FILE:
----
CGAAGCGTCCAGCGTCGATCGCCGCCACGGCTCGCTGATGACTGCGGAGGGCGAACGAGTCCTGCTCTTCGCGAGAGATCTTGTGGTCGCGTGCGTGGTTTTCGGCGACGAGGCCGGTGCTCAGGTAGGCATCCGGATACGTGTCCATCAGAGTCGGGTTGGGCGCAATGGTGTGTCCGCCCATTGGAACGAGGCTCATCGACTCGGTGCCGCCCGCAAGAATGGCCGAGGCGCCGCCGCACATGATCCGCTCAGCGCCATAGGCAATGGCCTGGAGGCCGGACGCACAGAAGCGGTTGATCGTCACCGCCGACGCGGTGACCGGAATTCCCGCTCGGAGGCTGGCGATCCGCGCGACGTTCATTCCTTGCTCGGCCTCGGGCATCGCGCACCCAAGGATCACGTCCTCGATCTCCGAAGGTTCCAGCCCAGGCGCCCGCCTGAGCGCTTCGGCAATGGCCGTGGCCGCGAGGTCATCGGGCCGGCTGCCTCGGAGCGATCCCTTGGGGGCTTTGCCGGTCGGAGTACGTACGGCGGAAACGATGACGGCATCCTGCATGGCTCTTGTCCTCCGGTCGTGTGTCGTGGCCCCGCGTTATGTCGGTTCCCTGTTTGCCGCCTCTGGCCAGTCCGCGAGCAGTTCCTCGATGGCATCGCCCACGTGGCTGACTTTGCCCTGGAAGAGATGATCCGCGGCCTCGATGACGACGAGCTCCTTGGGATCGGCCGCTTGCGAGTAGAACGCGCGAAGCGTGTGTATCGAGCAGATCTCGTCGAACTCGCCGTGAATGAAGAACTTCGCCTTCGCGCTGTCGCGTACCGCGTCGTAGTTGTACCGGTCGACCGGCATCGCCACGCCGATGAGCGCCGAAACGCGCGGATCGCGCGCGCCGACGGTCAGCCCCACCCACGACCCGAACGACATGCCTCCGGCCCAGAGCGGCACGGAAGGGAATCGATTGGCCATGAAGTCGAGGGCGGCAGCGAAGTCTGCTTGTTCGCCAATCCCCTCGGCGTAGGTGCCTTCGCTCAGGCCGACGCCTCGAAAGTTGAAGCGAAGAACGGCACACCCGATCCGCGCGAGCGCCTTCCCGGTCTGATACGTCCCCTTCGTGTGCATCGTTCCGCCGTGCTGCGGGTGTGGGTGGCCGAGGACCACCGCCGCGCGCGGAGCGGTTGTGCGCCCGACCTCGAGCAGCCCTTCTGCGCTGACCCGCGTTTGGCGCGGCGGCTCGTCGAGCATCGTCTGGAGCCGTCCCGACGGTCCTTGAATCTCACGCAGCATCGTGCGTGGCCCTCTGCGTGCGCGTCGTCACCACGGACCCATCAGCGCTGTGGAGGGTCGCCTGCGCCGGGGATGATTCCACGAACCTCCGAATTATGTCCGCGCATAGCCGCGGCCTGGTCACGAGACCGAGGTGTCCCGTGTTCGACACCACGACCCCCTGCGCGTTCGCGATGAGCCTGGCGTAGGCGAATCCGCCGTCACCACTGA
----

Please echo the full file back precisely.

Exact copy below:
CGAAGCGTCCAGCGTCGATCGCCGCCACGGCTCGCTGATGACTGCGGAGGGCGAACGAGTCCTGCTCTTCGCGAGAGATCTTGTGGTCGCGTGCGTGGTTTTCGGCGACGAGGCCGGTGCTCAGGTAGGCATCCGGATACGTGTCCATCAGAGTCGGGTTGGGCGCAATGGTGTGTCCGCCCATTGGAACGAGGCTCATCGACTCGGTGCCGCCCGCAAGAATGGCCGAGGCGCCGCCGCACATGATCCGCTCAGCGCCATAGGCAATGGCCTGGAGGCCGGACGCACAGAAGCGGTTGATCGTCACCGCCGACGCGGTGACCGGAATTCCCGCTCGGAGGCTGGCGATCCGCGCGACGTTCATTCCTTGCTCGGCCTCGGGCATCGCGCACCCAAGGATCACGTCCTCGATCTCCGAAGGTTCCAGCCCAGGCGCCCGCCTGAGCGCTTCGGCAATGGCCGTGGCCGCGAGGTCATCGGGCCGGCTGCCTCGGAGCGATCCCTTGGGGGCTTTGCCGGTCGGAGTACGTACGGCGGAAACGATGACGGCATCCTGCATGGCTCTTGTCCTCCGGTCGTGTGTCGTGGCCCCGCGTTATGTCGGTTCCCTGTTTGCCGCCTCTGGCCAGTCCGCGAGCAGTTCCTCGATGGCATCGCCCACGTGGCTGACTTTGCCCTGGAAGAGATGATCCGCGGCCTCGATGACGACGAGCTCCTTGGGATCGGCCGCTTGCGAGTAGAACGCGCGAAGCGTGTGTATCGAGCAGATCTCGTCGAACTCGCCGTGAATGAAGAACTTCGCCTTCGCGCTGTCGCGTACCGCGTCGTAGTTGTACCGGTCGACCGGCATCGCCACGCCGATGAGCGCCGAAACGCGCGGATCGCGCGCGCCGACGGTCAGCCCCACCCACGACCCGAACGACATGCCTCCGGCCCAGAGCGGCACGGAAGGGAATCGATTGGCCATGAAGTCGAGGGCGGCAGCGAAGTCTGCTTGTTCGCCAATCCCCTCGGCGTAGGTGCCTTCGCTCAGGCCGACGCCTCGAAAGTTGAAGCGAAGAACGGCACACCCGATCCGCGCGAGCGCCTTCCCGGTCTGATACGTCCCCTTCGTGTGCATCGTTCCGCCGTGCTGCGGGTGTGGGTGGCCGAGGACCACCGCCGCGCGCGGAGCGGTTGTGCGCCCGACCTCGAGCAGCCCTTCTGCGCTGACCCGCGTTTGGCGCGGCGGCTCGTCGAGCATCGTCTGGAGCCGTCCCGACGGTCCTTGAATCTCACGCAGCATCGTGCGTGGCCCTCTGCGTGCGCGTCGTCACCACGGACCCATCAGCGCTGTGGAGGGTCGCCTGCGCCGGGGATGATTCCACGAACCTCCGAATTATGTCCGCGCATAGCCGCGGCCTGGTCACGAGACCGAGGTGTCCCGTGTTCGACACCACGACCCCCTGCGCGTTCGCGATGAGCCTGGCGTAGGCGAATCCGCCGTCACCACTGA